A man sells fruit at a local market amid easing of lockdown, in Khartoum, Sudan, on July 9, 2020. (Xinhua/Mohamed Khidir)
Sudan's captal Khartoum has witnessed a partial return of normal life on the streets after the gov't eased full lockdown imposed in April to stem COVID-19 spread.
KHARTOUM, July 9 (Xinhua) -- Normal life has partially returned to the streets of the Sudanese capital Khartoum after the government eased the full lockdown imposed in April to stem the COVID-19 spread.
Many shops reopened their doors for customers, while some companies resumed normal operation in Khartoum, though few customers showed up due to the public transport restrictions.
On Wednesday, the tally of coronavirus infections in Sudan nationwide surpassed 10,000, despite the government's decision to ease the precautionary measures.
The total cases of COVID-19 reached 10,084, including 636 deaths and 5,074 recoveries, said Sudan's Health Ministry in a statement.
Meanwhile, Sudanese Health Minister Akram Ali Al-Tom expressed dissatisfaction with the easing of the restrictions in the Khartoum State.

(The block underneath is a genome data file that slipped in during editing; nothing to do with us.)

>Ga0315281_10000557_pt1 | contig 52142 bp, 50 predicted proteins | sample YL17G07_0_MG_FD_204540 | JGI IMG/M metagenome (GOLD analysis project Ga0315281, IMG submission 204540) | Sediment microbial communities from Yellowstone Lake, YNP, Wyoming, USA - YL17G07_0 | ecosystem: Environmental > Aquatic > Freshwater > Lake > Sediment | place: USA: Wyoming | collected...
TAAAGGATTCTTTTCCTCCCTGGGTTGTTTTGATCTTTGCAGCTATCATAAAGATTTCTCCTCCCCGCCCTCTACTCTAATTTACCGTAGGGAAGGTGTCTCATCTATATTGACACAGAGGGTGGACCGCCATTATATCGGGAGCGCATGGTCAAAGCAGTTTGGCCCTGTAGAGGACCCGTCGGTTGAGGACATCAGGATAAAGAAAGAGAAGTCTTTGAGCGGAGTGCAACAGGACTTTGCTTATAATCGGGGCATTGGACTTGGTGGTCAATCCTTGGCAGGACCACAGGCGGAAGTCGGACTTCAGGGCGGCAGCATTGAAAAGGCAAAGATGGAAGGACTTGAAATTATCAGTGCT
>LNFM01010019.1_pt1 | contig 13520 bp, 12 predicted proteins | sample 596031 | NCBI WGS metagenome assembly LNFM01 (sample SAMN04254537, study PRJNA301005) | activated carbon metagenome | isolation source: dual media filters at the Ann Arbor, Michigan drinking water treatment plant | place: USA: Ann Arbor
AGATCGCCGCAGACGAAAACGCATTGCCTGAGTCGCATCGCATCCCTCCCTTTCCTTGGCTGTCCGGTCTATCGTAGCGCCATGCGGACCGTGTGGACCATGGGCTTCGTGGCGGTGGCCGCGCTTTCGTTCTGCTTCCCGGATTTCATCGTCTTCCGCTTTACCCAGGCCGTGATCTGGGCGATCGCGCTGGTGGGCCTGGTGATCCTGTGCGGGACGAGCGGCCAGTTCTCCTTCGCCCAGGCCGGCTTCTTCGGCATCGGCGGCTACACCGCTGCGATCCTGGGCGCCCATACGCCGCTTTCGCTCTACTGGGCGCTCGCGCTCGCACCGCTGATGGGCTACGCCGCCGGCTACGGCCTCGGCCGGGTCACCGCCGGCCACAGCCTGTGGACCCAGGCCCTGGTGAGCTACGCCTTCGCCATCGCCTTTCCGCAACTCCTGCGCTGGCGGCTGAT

On the Health Ministry's official website, Al-Tom published recommendations for the public on coronavirus prevention, expressing objection to the move to ease the restrictions.
Al-Tom demanded continued closure of Sudan's borders and crossings, and the full curfew in Khartoum with reducing the period of movement within the neighbourhoods by two hours.
He also called for a full lockdown in any area where the virus appears for two weeks.
In his recommendations, the minister urged restricting the movement of people and vehicles between the country's 18 states, excluding the movement of commodities and sick people in emergency cases.
Khartoum is still on top of the country's most affected states by COVID-19, with 7,318 cases of infections in total.
The Sudanese government imposed a three-week full curfew in the Khartoum State on April 18, which has since been extended for several times. ■